When Minister of Science and Technology Naledi Pandor returns from her international campaign for South Africa to host the €1.5-billion Square Kilometre Array (SKA), she has a hard decision to make and she’ll need to make it fast.
She must give clear direction on how astronomical facilities will be managed in South Africa and which entity will have the legal mandate to do this. This will be a pivotal decision as it will indicate whether scientists or bureaucrats will have the upper hand in managing government research facilities.
The management of astronomy has all but stalled thanks to the breakdown in trust between scientists and the National Research Foundation (NRF), an entity of the department of science and technology that manages the national research facilities, of which the South Africa Astronomical Observatory is the jewel in the crown.
The search for a new director of the observatory — a post that becomes vacant in September – has barely started and a recommendation on the future management of astronomy is still awaiting a decision. This uncertainty has delayed the appointment of a replacement for the retiring science director of SKA South Africa.
In a response this week to a letter expressing my concern, Pandor has “instructed my officials to engage with the NRF to ensure that the selection and appointment process is finalised as soon as possible”. She said the appointment of a director of the observatory is “entirely within the current competence of the NRF and is not dependent on the outcomes of the process to fund a new home” for astronomical sciences.
Whatever decision is made about the future management of astronomy, the legal framework will take years to formulate and implement, so Pandor will need to devise, and give authority to, an interim management structure soon.
Current observatory director Professor Phil Charles returns to the University of Southampton in September after seven years in charge. His post was advertised last November and, according to the recently published Review of the NRF’s Astrogeosciences cluster, the process to find a successor has not yet started.
The major cause of this disruption was the foundation’s suspension last year of Charles on unknown charges — of which he was completely exonerated. I believe he was accused of insubordination because he questioned a unilateral decision by the foundation’s management.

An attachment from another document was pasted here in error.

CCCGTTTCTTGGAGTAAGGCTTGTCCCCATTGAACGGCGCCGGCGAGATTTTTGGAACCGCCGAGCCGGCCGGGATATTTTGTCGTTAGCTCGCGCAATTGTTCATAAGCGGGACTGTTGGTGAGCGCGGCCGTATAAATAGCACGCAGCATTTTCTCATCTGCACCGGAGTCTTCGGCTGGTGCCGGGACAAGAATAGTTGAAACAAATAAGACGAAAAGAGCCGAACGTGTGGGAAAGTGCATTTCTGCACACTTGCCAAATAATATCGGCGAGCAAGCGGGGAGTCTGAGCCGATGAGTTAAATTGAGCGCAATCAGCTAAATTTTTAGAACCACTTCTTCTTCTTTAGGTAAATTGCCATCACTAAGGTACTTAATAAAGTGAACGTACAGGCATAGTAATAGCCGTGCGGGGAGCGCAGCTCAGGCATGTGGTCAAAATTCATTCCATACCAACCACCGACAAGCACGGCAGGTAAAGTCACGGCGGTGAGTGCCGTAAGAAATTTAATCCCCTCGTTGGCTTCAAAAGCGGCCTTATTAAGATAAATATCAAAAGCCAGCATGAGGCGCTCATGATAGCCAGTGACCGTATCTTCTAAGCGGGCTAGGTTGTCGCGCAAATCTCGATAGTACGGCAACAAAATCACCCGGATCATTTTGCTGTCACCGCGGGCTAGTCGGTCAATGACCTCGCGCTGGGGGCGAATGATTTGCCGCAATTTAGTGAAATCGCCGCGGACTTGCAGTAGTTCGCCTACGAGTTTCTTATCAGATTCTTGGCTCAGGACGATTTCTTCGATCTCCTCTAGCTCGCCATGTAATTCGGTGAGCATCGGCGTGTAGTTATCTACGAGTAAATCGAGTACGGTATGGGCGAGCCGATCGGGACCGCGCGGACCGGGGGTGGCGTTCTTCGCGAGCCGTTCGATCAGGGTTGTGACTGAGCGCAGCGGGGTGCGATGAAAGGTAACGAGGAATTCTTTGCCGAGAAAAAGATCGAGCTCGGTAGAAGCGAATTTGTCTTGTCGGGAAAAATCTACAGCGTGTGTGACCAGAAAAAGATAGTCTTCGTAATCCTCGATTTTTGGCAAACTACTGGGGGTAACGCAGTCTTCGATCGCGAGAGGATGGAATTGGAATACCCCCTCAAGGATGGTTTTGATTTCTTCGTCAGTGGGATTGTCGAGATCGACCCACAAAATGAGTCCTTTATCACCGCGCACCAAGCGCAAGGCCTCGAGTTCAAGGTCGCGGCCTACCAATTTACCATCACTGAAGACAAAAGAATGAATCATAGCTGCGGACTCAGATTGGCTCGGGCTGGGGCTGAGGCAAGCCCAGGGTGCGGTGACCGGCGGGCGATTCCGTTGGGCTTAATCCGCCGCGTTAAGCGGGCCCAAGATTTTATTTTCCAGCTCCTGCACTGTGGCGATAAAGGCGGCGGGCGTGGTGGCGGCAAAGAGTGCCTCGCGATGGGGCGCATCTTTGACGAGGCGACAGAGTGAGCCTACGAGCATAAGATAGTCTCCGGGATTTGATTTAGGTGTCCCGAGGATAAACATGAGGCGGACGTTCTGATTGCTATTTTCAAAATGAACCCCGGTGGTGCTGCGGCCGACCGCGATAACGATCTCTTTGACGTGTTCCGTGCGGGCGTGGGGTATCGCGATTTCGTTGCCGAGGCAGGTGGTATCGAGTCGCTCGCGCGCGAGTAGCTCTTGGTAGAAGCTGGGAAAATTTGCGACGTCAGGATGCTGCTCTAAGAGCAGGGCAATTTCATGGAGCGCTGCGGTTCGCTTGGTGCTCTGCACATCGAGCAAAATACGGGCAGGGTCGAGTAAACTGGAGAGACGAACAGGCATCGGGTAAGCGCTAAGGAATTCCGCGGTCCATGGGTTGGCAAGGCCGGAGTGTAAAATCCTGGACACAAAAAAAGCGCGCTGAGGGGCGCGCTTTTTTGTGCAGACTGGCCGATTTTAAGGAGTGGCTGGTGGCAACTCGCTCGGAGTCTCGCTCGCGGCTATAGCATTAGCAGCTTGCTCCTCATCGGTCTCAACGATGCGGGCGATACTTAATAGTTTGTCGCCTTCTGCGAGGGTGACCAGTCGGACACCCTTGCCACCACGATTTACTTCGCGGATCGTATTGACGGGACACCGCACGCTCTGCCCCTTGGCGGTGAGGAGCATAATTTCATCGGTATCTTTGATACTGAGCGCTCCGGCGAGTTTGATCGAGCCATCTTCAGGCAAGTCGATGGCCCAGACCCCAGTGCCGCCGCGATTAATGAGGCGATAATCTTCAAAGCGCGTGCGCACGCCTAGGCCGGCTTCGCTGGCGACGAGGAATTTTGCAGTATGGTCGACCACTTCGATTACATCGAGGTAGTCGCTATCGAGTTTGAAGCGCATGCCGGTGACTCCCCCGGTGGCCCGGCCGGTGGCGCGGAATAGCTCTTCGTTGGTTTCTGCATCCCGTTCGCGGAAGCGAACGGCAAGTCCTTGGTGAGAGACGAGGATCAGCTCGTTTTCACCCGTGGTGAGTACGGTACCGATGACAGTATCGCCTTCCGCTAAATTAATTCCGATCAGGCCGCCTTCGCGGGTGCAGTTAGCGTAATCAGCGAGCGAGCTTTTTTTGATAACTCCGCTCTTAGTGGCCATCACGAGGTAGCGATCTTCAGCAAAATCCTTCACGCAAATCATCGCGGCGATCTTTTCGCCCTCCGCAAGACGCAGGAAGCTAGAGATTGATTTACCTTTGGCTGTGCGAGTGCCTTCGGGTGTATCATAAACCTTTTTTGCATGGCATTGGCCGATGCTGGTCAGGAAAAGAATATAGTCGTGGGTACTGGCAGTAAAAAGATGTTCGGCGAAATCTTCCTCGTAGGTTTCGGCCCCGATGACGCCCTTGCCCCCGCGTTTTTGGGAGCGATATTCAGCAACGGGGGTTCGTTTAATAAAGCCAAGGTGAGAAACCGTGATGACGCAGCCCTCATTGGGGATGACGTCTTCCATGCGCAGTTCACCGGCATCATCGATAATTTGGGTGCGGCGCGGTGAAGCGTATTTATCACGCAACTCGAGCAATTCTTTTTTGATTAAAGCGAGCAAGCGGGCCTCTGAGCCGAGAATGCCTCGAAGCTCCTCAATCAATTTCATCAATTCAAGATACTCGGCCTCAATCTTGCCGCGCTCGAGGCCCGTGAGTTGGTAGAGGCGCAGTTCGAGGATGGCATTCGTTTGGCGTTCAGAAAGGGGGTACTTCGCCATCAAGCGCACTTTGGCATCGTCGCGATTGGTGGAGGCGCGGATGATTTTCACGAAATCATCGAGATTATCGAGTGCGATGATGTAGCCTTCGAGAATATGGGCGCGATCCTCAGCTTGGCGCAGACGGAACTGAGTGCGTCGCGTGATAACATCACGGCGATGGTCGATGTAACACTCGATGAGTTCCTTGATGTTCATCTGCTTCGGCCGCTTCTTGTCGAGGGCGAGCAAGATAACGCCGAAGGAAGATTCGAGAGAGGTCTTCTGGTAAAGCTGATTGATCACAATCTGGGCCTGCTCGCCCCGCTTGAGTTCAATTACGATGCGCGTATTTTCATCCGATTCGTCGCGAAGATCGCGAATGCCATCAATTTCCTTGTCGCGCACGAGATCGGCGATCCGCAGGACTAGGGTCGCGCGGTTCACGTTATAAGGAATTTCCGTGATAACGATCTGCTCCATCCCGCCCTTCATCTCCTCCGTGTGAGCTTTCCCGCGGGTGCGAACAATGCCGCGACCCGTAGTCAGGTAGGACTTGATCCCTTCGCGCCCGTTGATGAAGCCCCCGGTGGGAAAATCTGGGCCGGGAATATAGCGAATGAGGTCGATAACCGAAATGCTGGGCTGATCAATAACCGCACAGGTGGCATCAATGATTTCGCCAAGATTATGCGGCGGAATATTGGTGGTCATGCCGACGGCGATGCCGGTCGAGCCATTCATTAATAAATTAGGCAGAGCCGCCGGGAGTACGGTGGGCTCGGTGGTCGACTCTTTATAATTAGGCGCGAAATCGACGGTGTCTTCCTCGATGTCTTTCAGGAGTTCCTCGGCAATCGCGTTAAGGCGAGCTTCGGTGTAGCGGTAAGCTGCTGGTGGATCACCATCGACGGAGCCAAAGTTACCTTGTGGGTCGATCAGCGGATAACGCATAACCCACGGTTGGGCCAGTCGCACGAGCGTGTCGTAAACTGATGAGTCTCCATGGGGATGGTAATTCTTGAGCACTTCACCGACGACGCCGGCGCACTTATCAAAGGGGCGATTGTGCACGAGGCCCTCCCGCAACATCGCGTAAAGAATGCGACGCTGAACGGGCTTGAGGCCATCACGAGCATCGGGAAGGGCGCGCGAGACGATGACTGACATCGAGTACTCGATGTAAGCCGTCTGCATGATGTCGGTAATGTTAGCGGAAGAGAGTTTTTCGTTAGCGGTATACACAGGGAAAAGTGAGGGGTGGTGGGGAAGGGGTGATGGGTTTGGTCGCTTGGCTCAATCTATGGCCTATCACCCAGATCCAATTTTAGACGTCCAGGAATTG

This drastic action by a politically connected bureaucrat against a scientist of international repute rang warning bells in the international astronomical community. Pandor’s attempt to get the foundation to back down was rejected and Charles’s disciplinary hearing proceeded to its conclusion, which was both embarrassing and damaging to the foundation.
Pandor then instructed the foundation’s board chairperson, Professor Belinda Bozzoli, to “fix this”. Bozzoli’s recommendation was that, because the relationship between the observatory and the foundation’s vice-president for research infrastructure and national research facilities, Dr Gatsha Mazithulela, had broken down, the observatory would report directly to the president and chief executive of the foundation and that the minister should determine a new framework for the development and management of astronomical sciences in South Africa.
Pandor appointed an “astronomy desk” last October to research and make recommendations on the future of astronomy. Headed by Professor Manfred Hellberg of the University of KwaZulu-Natal, it submitted the framework report in March. Pandor said she received the report on April 16 and that her department is “considering the report to develop appropriate measures in response to the report and its recommendations”.
Although the astronomy desk’s recommendations have not been made public it is fair to surmise that they are similar to those in the astrogeosciences cluster review. Professor George Miley, vice-president of the International Astronomical Union, served on both.
The review suggested establishing a South African national astronomy agency “under the direct purview” of the department and emphasised that it need not be a large body. It is clear that astronomers want to be divorced from the foundation and in control of the planning and administration of their research.
Meanwhile, the foundation is about to start the mid-term revisioning process of its 10-year Vision 2015 strategic plan. This will include considering the establishment a new national facilities agency to ensure better clarity of mandate. This would need new legislation and, foundation management conceded, “may increase operational overheads”.
It seems we are about to see a battle of scientific independence versus bureaucratic empire. Will the foundation’s management let the jewel in its crown — the observatory — strike out on its own?
South Africa’s standing as a reliable host and an administrator of cutting-edge international research platforms is at stake. Pandor has a bold decision to make and she must know that if she allows best scientific practice to trump heavy-handed bureaucracy she will have the support and gratitude of our scientific community.
Marian Shinn is the Democratic Alliance’s shadow minister for science and technology